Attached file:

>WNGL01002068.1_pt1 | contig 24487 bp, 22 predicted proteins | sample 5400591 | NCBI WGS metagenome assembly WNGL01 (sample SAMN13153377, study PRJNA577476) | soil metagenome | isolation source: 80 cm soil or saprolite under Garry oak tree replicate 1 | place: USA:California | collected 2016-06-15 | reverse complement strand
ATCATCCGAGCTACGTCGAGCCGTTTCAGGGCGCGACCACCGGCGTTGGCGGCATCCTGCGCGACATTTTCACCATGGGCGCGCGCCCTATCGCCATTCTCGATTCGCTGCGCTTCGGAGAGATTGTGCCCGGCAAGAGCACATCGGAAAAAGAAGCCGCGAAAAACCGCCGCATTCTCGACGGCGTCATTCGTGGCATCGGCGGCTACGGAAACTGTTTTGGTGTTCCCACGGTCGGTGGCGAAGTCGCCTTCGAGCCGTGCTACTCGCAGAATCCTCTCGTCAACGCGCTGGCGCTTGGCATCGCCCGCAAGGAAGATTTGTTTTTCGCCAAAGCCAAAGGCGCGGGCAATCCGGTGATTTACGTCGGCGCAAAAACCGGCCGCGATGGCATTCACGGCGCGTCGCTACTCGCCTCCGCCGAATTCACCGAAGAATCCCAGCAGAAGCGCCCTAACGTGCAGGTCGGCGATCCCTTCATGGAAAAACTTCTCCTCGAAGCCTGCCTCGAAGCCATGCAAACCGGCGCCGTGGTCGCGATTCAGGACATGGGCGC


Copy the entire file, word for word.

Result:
>WNGL01002068.1_pt1 | contig 24487 bp, 22 predicted proteins | sample 5400591 | NCBI WGS metagenome assembly WNGL01 (sample SAMN13153377, study PRJNA577476) | soil metagenome | isolation source: 80 cm soil or saprolite under Garry oak tree replicate 1 | place: USA:California | collected 2016-06-15 | reverse complement strand
ATCATCCGAGCTACGTCGAGCCGTTTCAGGGCGCGACCACCGGCGTTGGCGGCATCCTGCGCGACATTTTCACCATGGGCGCGCGCCCTATCGCCATTCTCGATTCGCTGCGCTTCGGAGAGATTGTGCCCGGCAAGAGCACATCGGAAAAAGAAGCCGCGAAAAACCGCCGCATTCTCGACGGCGTCATTCGTGGCATCGGCGGCTACGGAAACTGTTTTGGTGTTCCCACGGTCGGTGGCGAAGTCGCCTTCGAGCCGTGCTACTCGCAGAATCCTCTCGTCAACGCGCTGGCGCTTGGCATCGCCCGCAAGGAAGATTTGTTTTTCGCCAAAGCCAAAGGCGCGGGCAATCCGGTGATTTACGTCGGCGCAAAAACCGGCCGCGATGGCATTCACGGCGCGTCGCTACTCGCCTCCGCCGAATTCACCGAAGAATCCCAGCAGAAGCGCCCTAACGTGCAGGTCGGCGATCCCTTCATGGAAAAACTTCTCCTCGAAGCCTGCCTCGAAGCCATGCAAACCGGCGCCGTGGTCGCGATTCAGGACATGGGCGC